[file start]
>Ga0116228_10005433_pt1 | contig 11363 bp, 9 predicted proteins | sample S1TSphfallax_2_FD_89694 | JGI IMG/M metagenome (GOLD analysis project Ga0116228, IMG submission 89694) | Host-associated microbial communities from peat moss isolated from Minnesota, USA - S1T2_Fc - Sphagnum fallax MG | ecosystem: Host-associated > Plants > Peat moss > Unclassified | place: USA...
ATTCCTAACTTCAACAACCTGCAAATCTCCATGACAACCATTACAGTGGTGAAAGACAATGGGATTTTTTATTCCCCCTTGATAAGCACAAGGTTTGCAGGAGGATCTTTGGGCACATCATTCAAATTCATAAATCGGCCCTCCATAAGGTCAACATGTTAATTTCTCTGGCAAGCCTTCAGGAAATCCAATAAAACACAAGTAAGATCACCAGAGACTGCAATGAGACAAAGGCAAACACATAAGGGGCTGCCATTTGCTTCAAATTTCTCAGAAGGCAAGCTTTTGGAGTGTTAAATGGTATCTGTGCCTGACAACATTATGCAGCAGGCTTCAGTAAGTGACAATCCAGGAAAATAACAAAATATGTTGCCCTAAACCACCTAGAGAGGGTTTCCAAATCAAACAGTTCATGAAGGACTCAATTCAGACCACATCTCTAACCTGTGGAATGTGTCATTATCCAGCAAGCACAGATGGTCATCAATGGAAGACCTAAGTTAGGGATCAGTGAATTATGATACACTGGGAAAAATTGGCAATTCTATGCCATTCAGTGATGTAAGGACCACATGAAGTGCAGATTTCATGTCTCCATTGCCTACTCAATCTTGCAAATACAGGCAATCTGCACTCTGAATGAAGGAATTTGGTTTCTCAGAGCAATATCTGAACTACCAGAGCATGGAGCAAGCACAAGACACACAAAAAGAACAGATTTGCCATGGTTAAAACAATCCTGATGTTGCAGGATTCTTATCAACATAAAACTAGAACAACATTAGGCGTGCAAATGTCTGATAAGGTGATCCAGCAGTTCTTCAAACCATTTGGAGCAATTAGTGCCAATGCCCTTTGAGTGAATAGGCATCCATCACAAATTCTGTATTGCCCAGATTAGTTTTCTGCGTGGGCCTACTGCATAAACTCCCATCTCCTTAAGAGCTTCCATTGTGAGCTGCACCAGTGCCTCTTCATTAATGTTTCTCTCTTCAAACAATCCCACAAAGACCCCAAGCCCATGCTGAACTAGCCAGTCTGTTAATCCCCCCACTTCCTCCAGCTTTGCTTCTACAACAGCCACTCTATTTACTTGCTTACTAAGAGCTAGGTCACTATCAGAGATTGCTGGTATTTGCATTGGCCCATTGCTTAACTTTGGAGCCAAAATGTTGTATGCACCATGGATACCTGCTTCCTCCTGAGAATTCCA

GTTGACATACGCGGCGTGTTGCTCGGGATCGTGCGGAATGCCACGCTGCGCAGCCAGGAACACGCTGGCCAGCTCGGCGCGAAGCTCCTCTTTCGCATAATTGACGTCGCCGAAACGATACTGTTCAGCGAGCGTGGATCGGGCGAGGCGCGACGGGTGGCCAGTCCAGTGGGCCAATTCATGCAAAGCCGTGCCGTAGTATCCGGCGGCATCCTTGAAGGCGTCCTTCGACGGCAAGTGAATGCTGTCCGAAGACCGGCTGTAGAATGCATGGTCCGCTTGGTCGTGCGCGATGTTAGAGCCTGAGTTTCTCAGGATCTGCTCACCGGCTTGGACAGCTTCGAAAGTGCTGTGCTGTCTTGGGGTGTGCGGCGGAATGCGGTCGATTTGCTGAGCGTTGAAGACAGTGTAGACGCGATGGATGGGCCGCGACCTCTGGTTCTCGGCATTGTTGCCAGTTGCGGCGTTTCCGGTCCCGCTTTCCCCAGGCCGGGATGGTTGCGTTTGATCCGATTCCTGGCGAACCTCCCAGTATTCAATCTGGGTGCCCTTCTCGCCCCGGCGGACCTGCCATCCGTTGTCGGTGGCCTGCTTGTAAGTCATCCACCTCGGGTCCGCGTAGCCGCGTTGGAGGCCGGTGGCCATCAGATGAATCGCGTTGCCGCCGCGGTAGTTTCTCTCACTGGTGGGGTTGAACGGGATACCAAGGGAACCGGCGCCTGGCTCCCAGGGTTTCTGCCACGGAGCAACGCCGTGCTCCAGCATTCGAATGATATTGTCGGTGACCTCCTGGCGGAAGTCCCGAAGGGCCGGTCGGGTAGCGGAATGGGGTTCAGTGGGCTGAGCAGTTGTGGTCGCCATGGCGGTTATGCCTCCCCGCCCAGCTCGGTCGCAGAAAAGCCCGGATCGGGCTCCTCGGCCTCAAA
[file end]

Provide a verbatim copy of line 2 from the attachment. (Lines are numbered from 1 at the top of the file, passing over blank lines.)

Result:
ATTCCTAACTTCAACAACCTGCAAATCTCCATGACAACCATTACAGTGGTGAAAGACAATGGGATTTTTTATTCCCCCTTGATAAGCACAAGGTTTGCAGGAGGATCTTTGGGCACATCATTCAAATTCATAAATCGGCCCTCCATAAGGTCAACATGTTAATTTCTCTGGCAAGCCTTCAGGAAATCCAATAAAACACAAGTAAGATCACCAGAGACTGCAATGAGACAAAGGCAAACACATAAGGGGCTGCCATTTGCTTCAAATTTCTCAGAAGGCAAGCTTTTGGAGTGTTAAATGGTATCTGTGCCTGACAACATTATGCAGCAGGCTTCAGTAAGTGACAATCCAGGAAAATAACAAAATATGTTGCCCTAAACCACCTAGAGAGGGTTTCCAAATCAAACAGTTCATGAAGGACTCAATTCAGACCACATCTCTAACCTGTGGAATGTGTCATTATCCAGCAAGCACAGATGGTCATCAATGGAAGACCTAAGTTAGGGATCAGTGAATTATGATACACTGGGAAAAATTGGCAATTCTATGCCATTCAGTGATGTAAGGACCACATGAAGTGCAGATTTCATGTCTCCATTGCCTACTCAATCTTGCAAATACAGGCAATCTGCACTCTGAATGAAGGAATTTGGTTTCTCAGAGCAATATCTGAACTACCAGAGCATGGAGCAAGCACAAGACACACAAAAAGAACAGATTTGCCATGGTTAAAACAATCCTGATGTTGCAGGATTCTTATCAACATAAAACTAGAACAACATTAGGCGTGCAAATGTCTGATAAGGTGATCCAGCAGTTCTTCAAACCATTTGGAGCAATTAGTGCCAATGCCCTTTGAGTGAATAGGCATCCATCACAAATTCTGTATTGCCCAGATTAGTTTTCTGCGTGGGCCTACTGCATAAACTCCCATCTCCTTAAGAGCTTCCATTGTGAGCTGCACCAGTGCCTCTTCATTAATGTTTCTCTCTTCAAACAATCCCACAAAGACCCCAAGCCCATGCTGAACTAGCCAGTCTGTTAATCCCCCCACTTCCTCCAGCTTTGCTTCTACAACAGCCACTCTATTTACTTGCTTACTAAGAGCTAGGTCACTATCAGAGATTGCTGGTATTTGCATTGGCCCATTGCTTAACTTTGGAGCCAAAATGTTGTATGCACCATGGATACCTGCTTCCTCCTGAGAATTCCA